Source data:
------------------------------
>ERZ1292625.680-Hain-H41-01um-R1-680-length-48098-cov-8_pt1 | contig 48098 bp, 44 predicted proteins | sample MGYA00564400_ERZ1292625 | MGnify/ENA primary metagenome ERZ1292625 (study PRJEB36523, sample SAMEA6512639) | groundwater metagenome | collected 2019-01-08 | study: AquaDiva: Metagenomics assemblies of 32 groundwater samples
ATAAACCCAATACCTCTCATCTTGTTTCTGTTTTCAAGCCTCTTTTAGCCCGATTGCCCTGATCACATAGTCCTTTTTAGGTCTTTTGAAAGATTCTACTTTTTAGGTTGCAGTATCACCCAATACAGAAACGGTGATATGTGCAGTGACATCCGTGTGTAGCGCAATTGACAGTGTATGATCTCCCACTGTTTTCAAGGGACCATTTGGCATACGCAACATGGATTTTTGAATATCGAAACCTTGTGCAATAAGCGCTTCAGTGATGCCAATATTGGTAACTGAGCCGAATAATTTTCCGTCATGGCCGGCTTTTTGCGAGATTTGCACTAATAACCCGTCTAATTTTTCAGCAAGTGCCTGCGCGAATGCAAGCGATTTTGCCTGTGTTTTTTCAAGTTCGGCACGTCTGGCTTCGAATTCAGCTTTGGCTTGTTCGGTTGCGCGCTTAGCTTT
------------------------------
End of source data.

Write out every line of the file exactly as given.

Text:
>ERZ1292625.680-Hain-H41-01um-R1-680-length-48098-cov-8_pt1 | contig 48098 bp, 44 predicted proteins | sample MGYA00564400_ERZ1292625 | MGnify/ENA primary metagenome ERZ1292625 (study PRJEB36523, sample SAMEA6512639) | groundwater metagenome | collected 2019-01-08 | study: AquaDiva: Metagenomics assemblies of 32 groundwater samples
ATAAACCCAATACCTCTCATCTTGTTTCTGTTTTCAAGCCTCTTTTAGCCCGATTGCCCTGATCACATAGTCCTTTTTAGGTCTTTTGAAAGATTCTACTTTTTAGGTTGCAGTATCACCCAATACAGAAACGGTGATATGTGCAGTGACATCCGTGTGTAGCGCAATTGACAGTGTATGATCTCCCACTGTTTTCAAGGGACCATTTGGCATACGCAACATGGATTTTTGAATATCGAAACCTTGTGCAATAAGCGCTTCAGTGATGCCAATATTGGTAACTGAGCCGAATAATTTTCCGTCATGGCCGGCTTTTTGCGAGATTTGCACTAATAACCCGTCTAATTTTTCAGCAAGTGCCTGCGCGAATGCAAGCGATTTTGCCTGTGTTTTTTCAAGTTCGGCACGTCTGGCTTCGAATTCAGCTTTGGCTTGTTCGGTTGCGCGCTTAGCTTT